Altho there was little resistance to the passage of the Continuation bill in the Assembly, it was made the object of bitter attack in the Council. While the opponents of the wages boards would not declare that they would refuse to vote in favor of a continuation of the Factories Act, they succeeded in postponing from week to week a vote on the measure, claiming that the report of the Royal Commission would soon be ready and that there would be time enough to prepare a new bill based on the information supplied by the Commission. In the meantime the long pent-up feeling against the wages boards had an opportunity to vent itself in the debates. The friends of the wages boards in the Council were either too timid to make reply or considered that it was best not to delay a vote on the measure by attempting to answer the charges made against it. Members from the country districts suffering from the drought expressed the fear that capital was being driven out of the country by the wages board determinations. The occasion for this fear was the closing of the fell-mongering establishments, which made it necessary to send sheepskins out
1 Parl. Debates, vol. 100, p. 58. When I was in Melbourne in the early part of 1912, Mr. Murray was Premier of Victoria. In a conversation which I had with him he expressed the opinion that the wages boards system was proving very satisfactory and that opposition to it had practically died away.
Parl. Debates, vol. 100, pp. 89, 110.
of Victoria to be worked up. Other speakers complained that the boards fixed the minimum wage so high that instead of benefiting employees it threw the weaker ones out of work. The Factories Act was said to be "a law to crush out the weak." 2 Still others objected to "the new religion that unless a trade could give a man the highest possible amount of wages it ought not to be a trade at all, and ought to be sent elsewhere. This simply transferred the burden from our own State to our neighbors, because these trades must be carried on somewhere." 3
One member complained that the wages boards system took the management of business out of the hands of employers and placed it in the hands of the chairmen of the boards, men who were "not practical business men and very seldom knew anything at all, or at any rate knew very little of the particular business they were asked to arbitrate upon.
It was said that the workers had not received increased pay from the operations of the law, and ingenious arguments taken from a pamphlet published by the Victorian Employers' Federation were used to show that the working classes could not benefit by such legislation. According to the writer of this pamphlet, the minimum wage, if applied to an over-supplied labor market "inevitably leads to selection amongst the operatives"; if based upon the earning power of workmen of average skill it means that “the man below the standard must be discharged "; acting in a market where labor is scarce "it is unnecessary, as wages then rise by the operation of the law of supply and demand." 5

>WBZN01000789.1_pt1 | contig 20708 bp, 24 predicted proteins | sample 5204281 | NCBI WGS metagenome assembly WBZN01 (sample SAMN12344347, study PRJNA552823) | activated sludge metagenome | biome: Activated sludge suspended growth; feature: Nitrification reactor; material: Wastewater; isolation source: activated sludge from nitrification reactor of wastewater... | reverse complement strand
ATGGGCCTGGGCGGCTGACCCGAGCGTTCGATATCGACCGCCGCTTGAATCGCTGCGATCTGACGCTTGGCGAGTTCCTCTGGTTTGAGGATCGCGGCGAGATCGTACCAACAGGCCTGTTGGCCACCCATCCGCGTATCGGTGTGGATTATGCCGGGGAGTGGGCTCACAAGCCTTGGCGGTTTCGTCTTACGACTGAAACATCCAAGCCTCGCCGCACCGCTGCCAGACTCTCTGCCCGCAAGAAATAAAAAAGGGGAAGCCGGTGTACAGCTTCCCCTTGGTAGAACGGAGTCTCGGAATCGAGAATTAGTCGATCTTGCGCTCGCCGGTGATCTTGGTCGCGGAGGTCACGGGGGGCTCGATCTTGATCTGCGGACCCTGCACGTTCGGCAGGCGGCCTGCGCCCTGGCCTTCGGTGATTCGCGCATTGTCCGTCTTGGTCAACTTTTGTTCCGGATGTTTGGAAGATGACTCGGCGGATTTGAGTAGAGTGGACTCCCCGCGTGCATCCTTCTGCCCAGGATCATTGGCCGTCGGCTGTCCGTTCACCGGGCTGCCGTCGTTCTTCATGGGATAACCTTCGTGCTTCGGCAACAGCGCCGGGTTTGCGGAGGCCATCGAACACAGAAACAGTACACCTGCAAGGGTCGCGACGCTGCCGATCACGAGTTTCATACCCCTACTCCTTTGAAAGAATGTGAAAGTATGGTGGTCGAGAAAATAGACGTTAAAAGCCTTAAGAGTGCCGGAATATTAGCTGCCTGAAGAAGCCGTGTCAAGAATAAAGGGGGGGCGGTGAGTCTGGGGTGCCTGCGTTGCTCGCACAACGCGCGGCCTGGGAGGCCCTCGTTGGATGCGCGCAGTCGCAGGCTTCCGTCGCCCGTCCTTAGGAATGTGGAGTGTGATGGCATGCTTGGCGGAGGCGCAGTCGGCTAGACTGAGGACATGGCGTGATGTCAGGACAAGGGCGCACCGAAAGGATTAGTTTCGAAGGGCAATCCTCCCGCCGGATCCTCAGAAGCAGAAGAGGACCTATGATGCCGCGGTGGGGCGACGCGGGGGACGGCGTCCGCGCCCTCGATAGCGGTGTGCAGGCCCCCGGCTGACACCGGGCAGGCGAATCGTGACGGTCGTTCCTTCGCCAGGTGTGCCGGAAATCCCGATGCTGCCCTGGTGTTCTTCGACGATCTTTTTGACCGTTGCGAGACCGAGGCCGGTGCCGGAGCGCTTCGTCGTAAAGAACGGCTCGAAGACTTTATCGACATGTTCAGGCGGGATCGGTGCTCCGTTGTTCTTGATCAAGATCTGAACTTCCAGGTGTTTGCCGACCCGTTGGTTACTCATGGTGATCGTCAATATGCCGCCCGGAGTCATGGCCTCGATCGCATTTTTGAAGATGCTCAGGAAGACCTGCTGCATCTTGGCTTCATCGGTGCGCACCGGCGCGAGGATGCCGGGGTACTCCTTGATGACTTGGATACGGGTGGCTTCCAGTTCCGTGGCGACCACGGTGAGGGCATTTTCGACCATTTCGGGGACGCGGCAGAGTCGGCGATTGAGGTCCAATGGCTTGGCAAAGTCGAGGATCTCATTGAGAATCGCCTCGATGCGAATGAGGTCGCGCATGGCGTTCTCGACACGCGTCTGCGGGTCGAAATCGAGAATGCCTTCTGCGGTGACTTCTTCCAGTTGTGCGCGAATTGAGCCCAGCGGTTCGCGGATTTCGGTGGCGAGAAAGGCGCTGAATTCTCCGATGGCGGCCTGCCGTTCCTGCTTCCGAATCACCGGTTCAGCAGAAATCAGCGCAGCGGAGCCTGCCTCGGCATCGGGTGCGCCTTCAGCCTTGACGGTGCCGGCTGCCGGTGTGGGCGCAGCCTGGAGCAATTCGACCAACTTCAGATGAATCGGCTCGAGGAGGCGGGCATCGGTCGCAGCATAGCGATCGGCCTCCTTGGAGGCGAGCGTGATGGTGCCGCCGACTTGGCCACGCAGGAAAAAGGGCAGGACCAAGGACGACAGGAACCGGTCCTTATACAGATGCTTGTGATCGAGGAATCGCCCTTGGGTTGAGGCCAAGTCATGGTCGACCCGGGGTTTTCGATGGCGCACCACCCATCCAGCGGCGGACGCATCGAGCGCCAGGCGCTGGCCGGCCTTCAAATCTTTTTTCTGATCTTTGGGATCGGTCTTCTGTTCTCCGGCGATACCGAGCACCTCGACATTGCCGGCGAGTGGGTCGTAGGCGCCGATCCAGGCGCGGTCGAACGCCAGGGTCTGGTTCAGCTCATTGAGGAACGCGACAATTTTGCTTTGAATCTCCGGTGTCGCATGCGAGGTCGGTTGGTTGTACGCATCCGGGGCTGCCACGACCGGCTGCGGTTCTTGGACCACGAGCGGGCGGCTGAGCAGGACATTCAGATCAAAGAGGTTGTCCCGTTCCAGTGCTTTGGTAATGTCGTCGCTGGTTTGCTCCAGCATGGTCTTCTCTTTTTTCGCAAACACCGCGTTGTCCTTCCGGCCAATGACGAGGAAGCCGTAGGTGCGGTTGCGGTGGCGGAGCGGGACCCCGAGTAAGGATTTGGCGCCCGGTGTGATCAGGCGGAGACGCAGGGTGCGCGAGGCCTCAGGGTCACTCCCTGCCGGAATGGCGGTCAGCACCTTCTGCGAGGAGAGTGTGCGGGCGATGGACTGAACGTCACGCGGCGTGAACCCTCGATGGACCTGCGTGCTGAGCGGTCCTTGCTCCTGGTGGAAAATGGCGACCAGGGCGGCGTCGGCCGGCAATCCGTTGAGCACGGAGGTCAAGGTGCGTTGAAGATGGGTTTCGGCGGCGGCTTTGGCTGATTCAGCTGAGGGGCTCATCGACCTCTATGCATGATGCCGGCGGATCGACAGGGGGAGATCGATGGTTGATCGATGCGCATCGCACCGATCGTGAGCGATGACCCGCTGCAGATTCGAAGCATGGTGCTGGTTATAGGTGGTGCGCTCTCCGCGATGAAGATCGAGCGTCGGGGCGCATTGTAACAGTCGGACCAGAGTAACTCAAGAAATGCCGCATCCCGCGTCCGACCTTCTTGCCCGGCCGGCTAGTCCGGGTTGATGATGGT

1 Parl. Debates, vol. 100, p. 369. * Ibid., p. 641.
⚫ Ibid., p. 713.
Quoted in Parl. Debates, vol. 100, p. 774.
Not only the theory of the minimum wage came in for severe criticism in the Council but its administration was roundly scored. One of the most prominent citizens" of Melbourne was quoted with approval as saying that the Factories Act was "being administered by an honest, energetic, well-meaning mono-maniac.' The Chief Inspector, Mr. Harrison Ord, was the gentleman thus characterized.
Altho urged in a half-hearted way by the SolicitorGeneral to hasten the passage of the continuation act, and altho informed by members of the Royal Commission that their report would not be ready for some time, the Council continued its policy of delay by postponing the time for a vote until September 10th, when Parliament was prorogued. Since the Factories Act lapsed with the end of the session of Parliament unless renewed, the State of Victoria suddenly found itself without any factory legislation except the antiquated and partially repealed statute of 1890. All the determinations of special boards ceased to have any legal effect at the same time.
The majority of the employers who had been working under wages boards' determinations did not take advantage of the lapse to reduce wages or otherwise to alter conditions. This was cited by the friends of the boards as evidence against the claim that the determinations were hampering industry.
The prorogation of Parliament was followed by its dissolution. The general elections resulted in a continuation of the Irvine Government and when Parliament again met that Government immediately brought in a bill for the revival of the Factories Act.
The bill was vigorously debated in both houses and the wages boards were attacked even more bitterly than
1 Parl. Debates, vol. 100, p. 895.